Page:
Automated Microservices Observability in the Cloud
Let's take a look at how we can achieve automated microservices observability for our on-premise applications via the cloud.
Join the DZone community and get the full member experience.Join For Free
Observability is a critical aspect to consider when building a complex application. You need to constantly have visibility about the application’s status in order to know its current health and predict its future state. There are many tools and technologies to implement observability, such as Prometheus for metric collections, OpenTelemetry API-based implementations for distributed tracing, and numerous log processing systems. However, all of these systems have to be configured and deployed by someone. Moreover, your application needs to be updated suitably to emit the information required to be sent to these systems.
But what if we don’t have to do any of these? What if we simply have to implement our applications and all the observability aspects would be taken care of? This is what the Ballerina programming language and the Choreo integration platform as a service (iPaaS) have done.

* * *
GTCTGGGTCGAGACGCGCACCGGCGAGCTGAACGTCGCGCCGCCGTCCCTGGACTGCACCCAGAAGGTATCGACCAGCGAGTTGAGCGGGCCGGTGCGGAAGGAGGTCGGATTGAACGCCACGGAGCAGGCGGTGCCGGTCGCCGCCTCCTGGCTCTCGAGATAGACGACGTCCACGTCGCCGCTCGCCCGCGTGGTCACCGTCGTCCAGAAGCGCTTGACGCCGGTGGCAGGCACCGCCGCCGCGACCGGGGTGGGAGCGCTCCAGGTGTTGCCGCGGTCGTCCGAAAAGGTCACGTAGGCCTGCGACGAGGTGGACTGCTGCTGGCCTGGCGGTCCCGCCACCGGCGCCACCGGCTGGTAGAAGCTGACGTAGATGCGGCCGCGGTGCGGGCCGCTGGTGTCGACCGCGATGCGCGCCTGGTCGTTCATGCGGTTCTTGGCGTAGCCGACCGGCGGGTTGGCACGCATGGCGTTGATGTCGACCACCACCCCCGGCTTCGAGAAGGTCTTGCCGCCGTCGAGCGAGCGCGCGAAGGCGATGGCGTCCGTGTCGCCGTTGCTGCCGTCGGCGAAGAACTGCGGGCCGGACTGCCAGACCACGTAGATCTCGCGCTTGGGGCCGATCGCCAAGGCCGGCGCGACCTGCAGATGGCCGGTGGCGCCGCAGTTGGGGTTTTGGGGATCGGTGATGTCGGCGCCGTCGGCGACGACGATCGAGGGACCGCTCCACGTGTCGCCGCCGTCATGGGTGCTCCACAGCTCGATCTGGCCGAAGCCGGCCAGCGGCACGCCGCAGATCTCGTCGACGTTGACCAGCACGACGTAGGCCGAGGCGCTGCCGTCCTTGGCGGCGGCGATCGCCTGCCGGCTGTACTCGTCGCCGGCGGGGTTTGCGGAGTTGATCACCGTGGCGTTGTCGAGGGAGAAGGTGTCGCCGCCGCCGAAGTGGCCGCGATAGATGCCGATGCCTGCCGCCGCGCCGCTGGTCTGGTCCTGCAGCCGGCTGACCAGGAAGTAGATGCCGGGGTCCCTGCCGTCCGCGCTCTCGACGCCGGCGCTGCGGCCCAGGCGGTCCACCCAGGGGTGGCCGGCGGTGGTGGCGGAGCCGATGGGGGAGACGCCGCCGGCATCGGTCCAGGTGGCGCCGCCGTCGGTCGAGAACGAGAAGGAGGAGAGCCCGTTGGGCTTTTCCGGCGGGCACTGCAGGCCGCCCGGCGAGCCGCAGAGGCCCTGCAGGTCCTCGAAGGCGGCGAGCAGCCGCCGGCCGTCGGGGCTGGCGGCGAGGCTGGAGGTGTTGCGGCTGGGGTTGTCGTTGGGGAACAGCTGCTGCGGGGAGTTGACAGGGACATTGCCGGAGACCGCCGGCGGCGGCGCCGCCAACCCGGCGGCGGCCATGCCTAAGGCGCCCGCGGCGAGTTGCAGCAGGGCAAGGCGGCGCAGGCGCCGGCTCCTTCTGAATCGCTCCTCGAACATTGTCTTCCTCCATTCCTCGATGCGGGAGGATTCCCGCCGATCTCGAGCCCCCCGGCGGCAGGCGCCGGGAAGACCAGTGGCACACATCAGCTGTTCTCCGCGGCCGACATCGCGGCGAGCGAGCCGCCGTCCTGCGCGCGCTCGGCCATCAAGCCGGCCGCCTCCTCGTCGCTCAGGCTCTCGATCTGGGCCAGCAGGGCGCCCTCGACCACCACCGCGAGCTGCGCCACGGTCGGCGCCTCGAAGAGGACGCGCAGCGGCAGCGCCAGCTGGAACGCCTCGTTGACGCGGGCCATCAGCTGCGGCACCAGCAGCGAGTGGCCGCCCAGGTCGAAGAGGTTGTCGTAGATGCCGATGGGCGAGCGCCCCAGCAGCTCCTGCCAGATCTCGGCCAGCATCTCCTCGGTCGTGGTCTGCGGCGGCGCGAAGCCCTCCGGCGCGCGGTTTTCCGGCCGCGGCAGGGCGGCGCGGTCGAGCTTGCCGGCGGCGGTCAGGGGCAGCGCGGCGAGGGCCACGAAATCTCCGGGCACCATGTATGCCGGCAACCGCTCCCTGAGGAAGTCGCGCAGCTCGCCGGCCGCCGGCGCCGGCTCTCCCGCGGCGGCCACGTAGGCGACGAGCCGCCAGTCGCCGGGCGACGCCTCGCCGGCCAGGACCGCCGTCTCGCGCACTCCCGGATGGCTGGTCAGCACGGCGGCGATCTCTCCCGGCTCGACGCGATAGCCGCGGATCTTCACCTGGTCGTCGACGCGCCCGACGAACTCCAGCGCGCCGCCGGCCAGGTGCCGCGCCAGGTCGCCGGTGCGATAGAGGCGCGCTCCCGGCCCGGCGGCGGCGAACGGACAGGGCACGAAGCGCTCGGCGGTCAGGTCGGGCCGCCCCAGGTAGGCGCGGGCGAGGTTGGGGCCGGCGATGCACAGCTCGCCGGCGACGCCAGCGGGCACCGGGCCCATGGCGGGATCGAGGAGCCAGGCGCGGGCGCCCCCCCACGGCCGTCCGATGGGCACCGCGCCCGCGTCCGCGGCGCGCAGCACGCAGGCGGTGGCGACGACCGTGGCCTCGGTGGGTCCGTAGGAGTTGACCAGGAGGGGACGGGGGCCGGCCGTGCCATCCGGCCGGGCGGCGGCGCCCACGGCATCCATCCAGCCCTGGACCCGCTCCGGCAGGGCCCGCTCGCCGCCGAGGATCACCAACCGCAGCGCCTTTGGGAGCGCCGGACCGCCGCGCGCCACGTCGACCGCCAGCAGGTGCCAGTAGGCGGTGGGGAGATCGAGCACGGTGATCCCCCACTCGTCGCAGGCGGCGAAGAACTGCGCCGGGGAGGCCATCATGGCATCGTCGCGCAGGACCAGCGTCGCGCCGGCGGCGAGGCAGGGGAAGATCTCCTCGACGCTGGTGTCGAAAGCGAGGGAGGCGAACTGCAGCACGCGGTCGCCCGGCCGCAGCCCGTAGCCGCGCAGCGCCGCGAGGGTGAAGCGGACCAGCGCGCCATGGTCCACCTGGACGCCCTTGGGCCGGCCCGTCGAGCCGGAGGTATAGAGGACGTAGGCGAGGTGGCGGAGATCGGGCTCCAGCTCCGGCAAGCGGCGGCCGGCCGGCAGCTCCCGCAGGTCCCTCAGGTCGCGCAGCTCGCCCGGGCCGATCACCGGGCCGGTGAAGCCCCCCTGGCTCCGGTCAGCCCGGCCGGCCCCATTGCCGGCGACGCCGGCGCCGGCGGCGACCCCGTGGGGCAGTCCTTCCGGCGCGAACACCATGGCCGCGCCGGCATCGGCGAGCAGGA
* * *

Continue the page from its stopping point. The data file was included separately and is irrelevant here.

Ballerina provides the ability to observe your code without any explicit code-level intervention by automatically observing operations that are most often observed. This is done with unique language features: first-class support for network interactions in the language such as services, client endpoints, and remote functions. Ballerina supports a pluggable model for integrating with many observability platforms, including Prometheus and OpenTelemtry, and it also has built-in support for Choreo.
By using Choreo, any existing Ballerina application can utilize the platform to publish the observability information, which will be summarized and visualized in the cloud. By performing a single configuration update, any Ballerina application that is deployed in your local data center, or even your personal laptop, can be observed using Choreo. This feature is known as Remote Apps in Choreo.
Next, we will go through the steps on how to configure an existing Ballerina application as a Remote App in Choreo.